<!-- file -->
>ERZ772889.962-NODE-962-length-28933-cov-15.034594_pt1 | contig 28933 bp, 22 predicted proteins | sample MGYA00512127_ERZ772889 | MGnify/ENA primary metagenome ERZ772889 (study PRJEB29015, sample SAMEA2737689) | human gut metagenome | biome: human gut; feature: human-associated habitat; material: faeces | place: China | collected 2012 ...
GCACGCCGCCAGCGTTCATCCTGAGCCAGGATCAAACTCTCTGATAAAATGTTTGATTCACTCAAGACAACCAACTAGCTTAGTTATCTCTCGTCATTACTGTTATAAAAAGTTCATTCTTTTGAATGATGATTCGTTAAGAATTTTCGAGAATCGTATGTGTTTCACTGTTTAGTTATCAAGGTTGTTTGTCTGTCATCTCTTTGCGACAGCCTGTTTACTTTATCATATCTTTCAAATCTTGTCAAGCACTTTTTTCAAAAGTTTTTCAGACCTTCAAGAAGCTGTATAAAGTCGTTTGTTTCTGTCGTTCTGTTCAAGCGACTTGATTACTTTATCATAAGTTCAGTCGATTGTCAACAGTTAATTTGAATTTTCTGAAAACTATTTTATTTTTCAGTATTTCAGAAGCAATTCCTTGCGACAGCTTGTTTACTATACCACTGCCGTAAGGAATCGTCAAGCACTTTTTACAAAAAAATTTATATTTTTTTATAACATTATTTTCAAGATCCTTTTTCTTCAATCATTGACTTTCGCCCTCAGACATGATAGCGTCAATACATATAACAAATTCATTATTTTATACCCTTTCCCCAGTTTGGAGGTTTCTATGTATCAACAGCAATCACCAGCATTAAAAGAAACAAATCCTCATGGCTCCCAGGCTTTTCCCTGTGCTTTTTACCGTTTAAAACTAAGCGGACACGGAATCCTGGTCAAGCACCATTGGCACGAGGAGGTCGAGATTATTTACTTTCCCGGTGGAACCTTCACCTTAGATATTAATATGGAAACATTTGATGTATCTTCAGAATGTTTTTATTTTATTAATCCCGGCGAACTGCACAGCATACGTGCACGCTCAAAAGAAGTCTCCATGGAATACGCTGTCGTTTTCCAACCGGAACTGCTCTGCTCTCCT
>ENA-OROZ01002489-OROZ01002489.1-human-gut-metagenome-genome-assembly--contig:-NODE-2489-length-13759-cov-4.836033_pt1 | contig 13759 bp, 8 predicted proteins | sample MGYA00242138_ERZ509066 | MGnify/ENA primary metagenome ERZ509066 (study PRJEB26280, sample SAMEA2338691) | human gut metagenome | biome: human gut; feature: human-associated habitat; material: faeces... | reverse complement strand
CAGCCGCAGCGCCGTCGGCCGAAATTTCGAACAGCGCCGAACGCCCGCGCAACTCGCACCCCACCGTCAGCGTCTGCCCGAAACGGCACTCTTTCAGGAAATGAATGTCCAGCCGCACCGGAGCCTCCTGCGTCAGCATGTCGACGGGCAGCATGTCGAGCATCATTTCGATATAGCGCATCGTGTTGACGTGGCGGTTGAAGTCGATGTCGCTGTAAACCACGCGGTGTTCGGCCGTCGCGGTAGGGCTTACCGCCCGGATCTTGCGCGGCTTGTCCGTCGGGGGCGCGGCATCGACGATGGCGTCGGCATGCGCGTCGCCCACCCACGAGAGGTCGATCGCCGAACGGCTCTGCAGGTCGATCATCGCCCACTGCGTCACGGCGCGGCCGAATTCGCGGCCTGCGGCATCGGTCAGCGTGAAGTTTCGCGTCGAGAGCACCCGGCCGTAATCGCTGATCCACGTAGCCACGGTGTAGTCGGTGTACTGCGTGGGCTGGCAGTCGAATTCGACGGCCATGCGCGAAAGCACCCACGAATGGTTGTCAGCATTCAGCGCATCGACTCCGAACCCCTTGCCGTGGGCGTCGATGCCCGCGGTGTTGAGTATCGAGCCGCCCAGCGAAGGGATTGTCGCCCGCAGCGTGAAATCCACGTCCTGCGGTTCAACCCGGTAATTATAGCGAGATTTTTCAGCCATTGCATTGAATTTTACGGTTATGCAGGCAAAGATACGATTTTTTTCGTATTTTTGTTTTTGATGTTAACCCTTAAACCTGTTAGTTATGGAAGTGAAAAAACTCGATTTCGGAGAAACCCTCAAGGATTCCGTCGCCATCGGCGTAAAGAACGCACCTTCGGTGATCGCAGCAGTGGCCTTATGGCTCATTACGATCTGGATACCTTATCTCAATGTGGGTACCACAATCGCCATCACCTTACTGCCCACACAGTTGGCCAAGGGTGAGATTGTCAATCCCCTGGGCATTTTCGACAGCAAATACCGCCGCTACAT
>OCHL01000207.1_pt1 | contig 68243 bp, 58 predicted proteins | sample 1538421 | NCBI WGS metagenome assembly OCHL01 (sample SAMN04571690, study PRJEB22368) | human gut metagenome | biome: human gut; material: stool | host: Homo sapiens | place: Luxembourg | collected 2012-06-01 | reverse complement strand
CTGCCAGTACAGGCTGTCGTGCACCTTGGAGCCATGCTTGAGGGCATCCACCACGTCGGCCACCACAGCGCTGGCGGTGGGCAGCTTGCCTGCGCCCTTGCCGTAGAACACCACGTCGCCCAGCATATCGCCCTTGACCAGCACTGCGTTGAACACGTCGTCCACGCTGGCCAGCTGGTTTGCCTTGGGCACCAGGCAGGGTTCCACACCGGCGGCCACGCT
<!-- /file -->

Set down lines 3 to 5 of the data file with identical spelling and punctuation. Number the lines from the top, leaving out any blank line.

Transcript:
>ENA-OROZ01002489-OROZ01002489.1-human-gut-metagenome-genome-assembly--contig:-NODE-2489-length-13759-cov-4.836033_pt1 | contig 13759 bp, 8 predicted proteins | sample MGYA00242138_ERZ509066 | MGnify/ENA primary metagenome ERZ509066 (study PRJEB26280, sample SAMEA2338691) | human gut metagenome | biome: human gut; feature: human-associated habitat; material: faeces... | reverse complement strand
CAGCCGCAGCGCCGTCGGCCGAAATTTCGAACAGCGCCGAACGCCCGCGCAACTCGCACCCCACCGTCAGCGTCTGCCCGAAACGGCACTCTTTCAGGAAATGAATGTCCAGCCGCACCGGAGCCTCCTGCGTCAGCATGTCGACGGGCAGCATGTCGAGCATCATTTCGATATAGCGCATCGTGTTGACGTGGCGGTTGAAGTCGATGTCGCTGTAAACCACGCGGTGTTCGGCCGTCGCGGTAGGGCTTACCGCCCGGATCTTGCGCGGCTTGTCCGTCGGGGGCGCGGCATCGACGATGGCGTCGGCATGCGCGTCGCCCACCCACGAGAGGTCGATCGCCGAACGGCTCTGCAGGTCGATCATCGCCCACTGCGTCACGGCGCGGCCGAATTCGCGGCCTGCGGCATCGGTCAGCGTGAAGTTTCGCGTCGAGAGCACCCGGCCGTAATCGCTGATCCACGTAGCCACGGTGTAGTCGGTGTACTGCGTGGGCTGGCAGTCGAATTCGACGGCCATGCGCGAAAGCACCCACGAATGGTTGTCAGCATTCAGCGCATCGACTCCGAACCCCTTGCCGTGGGCGTCGATGCCCGCGGTGTTGAGTATCGAGCCGCCCAGCGAAGGGATTGTCGCCCGCAGCGTGAAATCCACGTCCTGCGGTTCAACCCGGTAATTATAGCGAGATTTTTCAGCCATTGCATTGAATTTTACGGTTATGCAGGCAAAGATACGATTTTTTTCGTATTTTTGTTTTTGATGTTAACCCTTAAACCTGTTAGTTATGGAAGTGAAAAAACTCGATTTCGGAGAAACCCTCAAGGATTCCGTCGCCATCGGCGTAAAGAACGCACCTTCGGTGATCGCAGCAGTGGCCTTATGGCTCATTACGATCTGGATACCTTATCTCAATGTGGGTACCACAATCGCCATCACCTTACTGCCCACACAGTTGGCCAAGGGTGAGATTGTCAATCCCCTGGGCATTTTCGACAGCAAATACCGCCGCTACAT
>OCHL01000207.1_pt1 | contig 68243 bp, 58 predicted proteins | sample 1538421 | NCBI WGS metagenome assembly OCHL01 (sample SAMN04571690, study PRJEB22368) | human gut metagenome | biome: human gut; material: stool | host: Homo sapiens | place: Luxembourg | collected 2012-06-01 | reverse complement strand